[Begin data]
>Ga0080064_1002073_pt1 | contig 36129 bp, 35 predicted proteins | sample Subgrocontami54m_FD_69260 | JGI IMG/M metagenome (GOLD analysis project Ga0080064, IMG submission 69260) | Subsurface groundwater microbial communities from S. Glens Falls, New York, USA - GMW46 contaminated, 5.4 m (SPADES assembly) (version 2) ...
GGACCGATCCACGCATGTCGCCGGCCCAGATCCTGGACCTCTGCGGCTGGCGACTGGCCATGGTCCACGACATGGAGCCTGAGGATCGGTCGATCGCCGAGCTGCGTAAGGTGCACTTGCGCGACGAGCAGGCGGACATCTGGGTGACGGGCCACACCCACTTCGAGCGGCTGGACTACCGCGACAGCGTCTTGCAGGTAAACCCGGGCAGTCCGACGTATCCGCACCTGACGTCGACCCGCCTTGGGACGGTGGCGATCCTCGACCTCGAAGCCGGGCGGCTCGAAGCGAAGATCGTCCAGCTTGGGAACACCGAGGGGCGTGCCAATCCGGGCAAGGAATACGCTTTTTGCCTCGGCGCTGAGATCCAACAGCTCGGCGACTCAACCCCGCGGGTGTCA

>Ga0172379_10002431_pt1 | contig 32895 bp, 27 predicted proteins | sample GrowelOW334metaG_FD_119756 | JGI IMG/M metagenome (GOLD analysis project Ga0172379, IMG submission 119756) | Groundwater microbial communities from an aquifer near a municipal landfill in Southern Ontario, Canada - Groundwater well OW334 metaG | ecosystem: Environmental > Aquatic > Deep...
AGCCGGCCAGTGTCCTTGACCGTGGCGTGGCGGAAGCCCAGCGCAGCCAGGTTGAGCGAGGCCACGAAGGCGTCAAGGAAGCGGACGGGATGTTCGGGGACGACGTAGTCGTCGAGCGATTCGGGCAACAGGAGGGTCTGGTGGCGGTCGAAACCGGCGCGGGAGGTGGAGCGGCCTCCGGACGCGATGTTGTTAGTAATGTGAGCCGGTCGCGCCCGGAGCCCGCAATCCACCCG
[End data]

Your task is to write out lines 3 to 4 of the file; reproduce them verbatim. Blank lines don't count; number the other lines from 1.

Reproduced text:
>Ga0172379_10002431_pt1 | contig 32895 bp, 27 predicted proteins | sample GrowelOW334metaG_FD_119756 | JGI IMG/M metagenome (GOLD analysis project Ga0172379, IMG submission 119756) | Groundwater microbial communities from an aquifer near a municipal landfill in Southern Ontario, Canada - Groundwater well OW334 metaG | ecosystem: Environmental > Aquatic > Deep...
AGCCGGCCAGTGTCCTTGACCGTGGCGTGGCGGAAGCCCAGCGCAGCCAGGTTGAGCGAGGCCACGAAGGCGTCAAGGAAGCGGACGGGATGTTCGGGGACGACGTAGTCGTCGAGCGATTCGGGCAACAGGAGGGTCTGGTGGCGGTCGAAACCGGCGCGGGAGGTGGAGCGGCCTCCGGACGCGATGTTGTTAGTAATGTGAGCCGGTCGCGCCCGGAGCCCGCAATCCACCCG